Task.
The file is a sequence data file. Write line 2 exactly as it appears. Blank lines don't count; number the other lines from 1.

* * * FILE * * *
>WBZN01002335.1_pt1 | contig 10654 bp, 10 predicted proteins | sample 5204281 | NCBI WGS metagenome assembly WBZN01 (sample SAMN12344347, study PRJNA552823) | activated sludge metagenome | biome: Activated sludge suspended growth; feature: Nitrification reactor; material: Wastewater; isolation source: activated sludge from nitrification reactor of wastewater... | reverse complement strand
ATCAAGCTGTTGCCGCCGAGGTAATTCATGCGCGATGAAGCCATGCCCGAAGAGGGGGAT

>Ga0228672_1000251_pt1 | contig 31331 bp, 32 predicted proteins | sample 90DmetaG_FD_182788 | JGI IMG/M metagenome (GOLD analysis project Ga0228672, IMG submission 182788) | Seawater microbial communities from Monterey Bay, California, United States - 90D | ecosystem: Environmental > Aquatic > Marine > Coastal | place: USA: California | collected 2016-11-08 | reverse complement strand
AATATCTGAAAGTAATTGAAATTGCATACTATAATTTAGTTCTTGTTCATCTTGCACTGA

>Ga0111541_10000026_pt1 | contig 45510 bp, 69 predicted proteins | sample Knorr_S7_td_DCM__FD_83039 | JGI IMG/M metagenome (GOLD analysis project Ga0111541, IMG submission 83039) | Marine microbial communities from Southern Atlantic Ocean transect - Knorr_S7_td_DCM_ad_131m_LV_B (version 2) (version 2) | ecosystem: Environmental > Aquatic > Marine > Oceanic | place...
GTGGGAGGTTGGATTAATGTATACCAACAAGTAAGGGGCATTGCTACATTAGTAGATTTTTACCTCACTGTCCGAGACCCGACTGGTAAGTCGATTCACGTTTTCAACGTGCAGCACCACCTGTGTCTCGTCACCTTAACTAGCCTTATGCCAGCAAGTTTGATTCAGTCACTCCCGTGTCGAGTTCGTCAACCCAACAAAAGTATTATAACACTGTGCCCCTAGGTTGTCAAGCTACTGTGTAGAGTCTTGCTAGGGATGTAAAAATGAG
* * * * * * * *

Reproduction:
ATCAAGCTGTTGCCGCCGAGGTAATTCATGCGCGATGAAGCCATGCCCGAAGAGGGGGAT